Your Dreams Have a Lot to Say!
Imagine you have a close friend who truly loves and knows you better than anyone else, but can only communicate by playing a game of charades. This is a good description of your subconscious mind. It thinks in pictures, myths and metaphors. Although many dream symbols tend to be universal, your dream images are unique to you. Your subconscious sends you these images—like smoke signals from the deeper mind—because it knows what these images mean to you and how they make you feel.
It’s common to dream about water. Water represents how you feel about the subconscious itself and the world of emotion. Swimming is often related to our feelings about our sexuality. Are the waters clean or murky? Is swimming a pleasure or do you struggle to avoid drowning?
Do you dream about a house? A house is often a symbol of our own mind, particularly when it has several floors which often describe the state of our conscious and subconscious minds and the higher self. Driving in a car can represent what our life journey feels like. Is the drive dangerous? Are you bogged down in bumper to bumper traffic? Or is it a smooth, uplifting journey? The state of the car represents our personality and/or physical vehicle and how well it is running and how we feel about it.
There are several ways to unravel your own dream symbolism. First, look for metaphors or figures of speech translated into images. I once dreamed I was introducing my then boyfriend to my father. In the dream the boyfriend was about 18 inches tall and I had to almost lie on the floor beside him to present him. The dream was saying that this man had no real stature. It was telling me that he wasn’t as great as he seemed. Over and over again in my life and the lives of my clients I have seen dreams illuminate the reality of our intimate relationships and foretell their future outcomes.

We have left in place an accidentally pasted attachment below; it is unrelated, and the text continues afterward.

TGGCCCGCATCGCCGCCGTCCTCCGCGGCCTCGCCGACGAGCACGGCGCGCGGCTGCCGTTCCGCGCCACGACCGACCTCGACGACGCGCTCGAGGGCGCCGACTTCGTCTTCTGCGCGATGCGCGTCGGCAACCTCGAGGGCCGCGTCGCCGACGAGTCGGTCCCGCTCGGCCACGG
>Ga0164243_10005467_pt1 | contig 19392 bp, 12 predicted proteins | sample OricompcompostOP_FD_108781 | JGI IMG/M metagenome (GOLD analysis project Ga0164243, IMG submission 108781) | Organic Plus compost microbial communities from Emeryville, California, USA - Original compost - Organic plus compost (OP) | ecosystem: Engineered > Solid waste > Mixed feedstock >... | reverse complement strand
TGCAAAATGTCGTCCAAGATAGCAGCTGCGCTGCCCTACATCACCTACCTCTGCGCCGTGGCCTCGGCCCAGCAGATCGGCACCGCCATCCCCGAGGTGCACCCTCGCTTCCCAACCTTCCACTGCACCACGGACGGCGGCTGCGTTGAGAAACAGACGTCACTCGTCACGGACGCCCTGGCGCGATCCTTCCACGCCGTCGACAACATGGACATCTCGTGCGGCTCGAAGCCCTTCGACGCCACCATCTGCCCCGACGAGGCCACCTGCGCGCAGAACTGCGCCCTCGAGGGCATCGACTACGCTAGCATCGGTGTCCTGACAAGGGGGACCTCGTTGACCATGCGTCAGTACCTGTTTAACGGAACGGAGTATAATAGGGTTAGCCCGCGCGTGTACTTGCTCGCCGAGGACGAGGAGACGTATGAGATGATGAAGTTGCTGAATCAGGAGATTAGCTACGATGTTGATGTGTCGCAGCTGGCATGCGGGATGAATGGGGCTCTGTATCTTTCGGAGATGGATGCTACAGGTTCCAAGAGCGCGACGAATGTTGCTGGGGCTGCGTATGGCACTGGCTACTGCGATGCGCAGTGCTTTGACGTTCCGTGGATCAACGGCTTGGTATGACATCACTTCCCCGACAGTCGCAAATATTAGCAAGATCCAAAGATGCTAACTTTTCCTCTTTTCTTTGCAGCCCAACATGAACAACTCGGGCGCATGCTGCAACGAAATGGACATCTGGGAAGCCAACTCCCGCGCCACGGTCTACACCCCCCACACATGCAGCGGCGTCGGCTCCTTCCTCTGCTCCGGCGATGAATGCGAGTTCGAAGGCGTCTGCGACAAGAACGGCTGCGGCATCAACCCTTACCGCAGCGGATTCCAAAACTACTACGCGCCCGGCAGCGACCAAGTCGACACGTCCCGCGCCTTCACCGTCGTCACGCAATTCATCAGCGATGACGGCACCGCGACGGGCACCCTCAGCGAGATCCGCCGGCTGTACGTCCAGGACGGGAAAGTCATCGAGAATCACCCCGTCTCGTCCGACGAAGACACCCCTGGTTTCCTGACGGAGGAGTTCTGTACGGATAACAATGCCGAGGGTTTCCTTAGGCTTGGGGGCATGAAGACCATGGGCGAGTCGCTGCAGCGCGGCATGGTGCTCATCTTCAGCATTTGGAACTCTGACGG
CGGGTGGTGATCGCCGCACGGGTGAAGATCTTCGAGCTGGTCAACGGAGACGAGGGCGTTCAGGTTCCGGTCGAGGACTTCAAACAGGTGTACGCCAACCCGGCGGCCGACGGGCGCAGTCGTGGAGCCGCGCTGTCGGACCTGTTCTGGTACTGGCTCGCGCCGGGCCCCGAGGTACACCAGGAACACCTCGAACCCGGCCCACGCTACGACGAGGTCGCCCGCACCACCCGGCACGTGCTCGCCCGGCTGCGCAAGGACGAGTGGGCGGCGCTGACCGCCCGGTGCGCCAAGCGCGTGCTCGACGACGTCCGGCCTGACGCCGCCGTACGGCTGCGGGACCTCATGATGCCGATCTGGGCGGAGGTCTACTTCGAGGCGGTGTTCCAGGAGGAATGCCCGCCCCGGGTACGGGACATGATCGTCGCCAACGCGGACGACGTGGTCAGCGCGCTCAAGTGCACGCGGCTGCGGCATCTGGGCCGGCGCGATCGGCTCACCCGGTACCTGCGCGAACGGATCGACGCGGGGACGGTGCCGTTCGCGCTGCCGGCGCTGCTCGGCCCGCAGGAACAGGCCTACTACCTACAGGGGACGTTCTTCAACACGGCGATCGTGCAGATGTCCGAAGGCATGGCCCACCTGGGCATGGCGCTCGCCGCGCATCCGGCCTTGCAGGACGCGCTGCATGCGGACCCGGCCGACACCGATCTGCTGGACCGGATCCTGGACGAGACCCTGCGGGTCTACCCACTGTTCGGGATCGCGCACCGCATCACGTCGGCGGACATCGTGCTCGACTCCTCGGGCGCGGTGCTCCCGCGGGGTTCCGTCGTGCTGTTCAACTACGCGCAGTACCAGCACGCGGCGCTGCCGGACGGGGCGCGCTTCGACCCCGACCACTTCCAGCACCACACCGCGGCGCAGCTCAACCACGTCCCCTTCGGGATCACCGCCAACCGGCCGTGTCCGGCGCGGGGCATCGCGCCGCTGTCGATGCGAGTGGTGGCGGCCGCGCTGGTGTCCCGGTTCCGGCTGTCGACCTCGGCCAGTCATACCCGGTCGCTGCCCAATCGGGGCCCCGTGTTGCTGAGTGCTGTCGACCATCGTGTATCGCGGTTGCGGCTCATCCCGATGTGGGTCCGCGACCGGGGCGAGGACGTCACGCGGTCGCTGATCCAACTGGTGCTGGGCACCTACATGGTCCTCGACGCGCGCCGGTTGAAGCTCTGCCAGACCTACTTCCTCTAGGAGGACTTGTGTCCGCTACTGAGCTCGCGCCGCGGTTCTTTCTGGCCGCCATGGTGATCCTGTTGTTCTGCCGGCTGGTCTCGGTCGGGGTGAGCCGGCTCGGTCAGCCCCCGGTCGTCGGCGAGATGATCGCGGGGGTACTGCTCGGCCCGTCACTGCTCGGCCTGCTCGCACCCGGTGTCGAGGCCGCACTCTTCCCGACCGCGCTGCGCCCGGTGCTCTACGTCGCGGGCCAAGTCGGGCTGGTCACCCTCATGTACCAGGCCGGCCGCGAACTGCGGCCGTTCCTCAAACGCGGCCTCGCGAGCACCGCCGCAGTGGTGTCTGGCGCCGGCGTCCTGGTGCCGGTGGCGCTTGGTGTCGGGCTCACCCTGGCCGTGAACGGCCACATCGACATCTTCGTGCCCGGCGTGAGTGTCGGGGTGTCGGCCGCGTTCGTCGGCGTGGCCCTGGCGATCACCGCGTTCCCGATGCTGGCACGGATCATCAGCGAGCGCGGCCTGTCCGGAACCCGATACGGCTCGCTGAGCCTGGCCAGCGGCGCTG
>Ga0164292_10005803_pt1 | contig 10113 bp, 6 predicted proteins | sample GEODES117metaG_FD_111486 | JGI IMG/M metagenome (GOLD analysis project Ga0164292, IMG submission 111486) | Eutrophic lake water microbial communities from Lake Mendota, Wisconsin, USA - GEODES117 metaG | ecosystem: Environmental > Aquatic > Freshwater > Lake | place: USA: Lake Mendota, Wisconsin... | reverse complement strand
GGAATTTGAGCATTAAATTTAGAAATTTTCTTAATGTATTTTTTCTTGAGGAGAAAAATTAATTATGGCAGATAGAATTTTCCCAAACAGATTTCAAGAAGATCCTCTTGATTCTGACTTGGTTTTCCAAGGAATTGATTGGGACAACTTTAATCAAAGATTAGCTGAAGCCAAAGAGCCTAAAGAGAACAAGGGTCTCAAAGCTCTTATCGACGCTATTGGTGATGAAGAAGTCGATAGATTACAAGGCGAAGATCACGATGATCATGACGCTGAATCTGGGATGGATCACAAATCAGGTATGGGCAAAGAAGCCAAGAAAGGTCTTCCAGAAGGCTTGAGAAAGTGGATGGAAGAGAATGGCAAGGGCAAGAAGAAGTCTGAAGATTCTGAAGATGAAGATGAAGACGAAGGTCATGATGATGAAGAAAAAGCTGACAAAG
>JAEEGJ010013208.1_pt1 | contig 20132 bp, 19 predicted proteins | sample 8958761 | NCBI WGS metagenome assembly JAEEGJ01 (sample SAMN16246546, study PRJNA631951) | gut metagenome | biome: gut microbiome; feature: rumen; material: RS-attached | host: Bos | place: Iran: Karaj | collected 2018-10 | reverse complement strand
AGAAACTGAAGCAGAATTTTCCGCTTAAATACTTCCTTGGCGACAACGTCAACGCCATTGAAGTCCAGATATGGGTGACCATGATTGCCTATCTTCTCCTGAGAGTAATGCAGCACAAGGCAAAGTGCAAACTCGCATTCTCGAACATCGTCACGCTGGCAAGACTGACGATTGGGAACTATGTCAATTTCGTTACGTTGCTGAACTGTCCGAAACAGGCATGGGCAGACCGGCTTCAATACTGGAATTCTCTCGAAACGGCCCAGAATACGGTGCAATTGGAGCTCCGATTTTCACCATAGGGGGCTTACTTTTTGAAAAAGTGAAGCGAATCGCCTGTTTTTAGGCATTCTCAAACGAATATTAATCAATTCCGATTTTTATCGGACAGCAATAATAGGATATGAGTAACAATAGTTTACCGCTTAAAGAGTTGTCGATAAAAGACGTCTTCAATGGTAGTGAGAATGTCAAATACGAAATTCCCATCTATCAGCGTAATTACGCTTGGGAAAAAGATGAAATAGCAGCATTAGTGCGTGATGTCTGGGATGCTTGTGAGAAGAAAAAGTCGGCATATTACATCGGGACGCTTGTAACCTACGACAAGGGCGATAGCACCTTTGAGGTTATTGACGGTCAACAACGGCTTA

Another way to analyze a dream is to write it down. Write every dream image in a long column on one side of a page. Forget about the dream and instead read each word separately; for example: horse, bridge, river, fog, sky and ogre. Quickly, without analyzing or censoring your thoughts, write the first three words or phrases that come to mind beside each dream image word. When you look at your list of words, the story that emerges may amaze you. For the horse you might have written freedom, uncertainty and risk. For the ogre you might have written, grumpy, sad and professor so-and-so at school. Suddenly the dream unravels, telling you about your life at college and how to handle that experience in a new way. Most dreams are symbolic messages from the subconscious that can teach you about yourself and your life.
There are four other types of dreams that can be distinguished from our regular dreams once we have become accustomed to analyzing those. Some dreams are literally prophetic and what we dreamed of happens just the way it did in our dream. Dreams of flying, often where we feel we are swimming through the air, are sometimes astral travel dreams. Occasionally they have mixtures of dream images included, but they are often not just regular dreams. Sometimes we dream of another person whom we are actually sharing and communicating with in our sleep. I call these contact dreams, and sometimes they accompany astral dreams. Other times we are talking to the person who is right in front of us, while at the same time texting or talking to them on the phone. This is another example of the subconscious mind’s use of metaphors—we really are having distant contact with this person.
The final, rarer type of dream occurs when we are replaying a memory from a previous lifetime. Past life dreams tend to be recurring dreams and often have a sense of realism to them—no ogres or pink elephants. These dreams can give us clues to heal past life traumas or to bring past gifts and talents into our current life experience.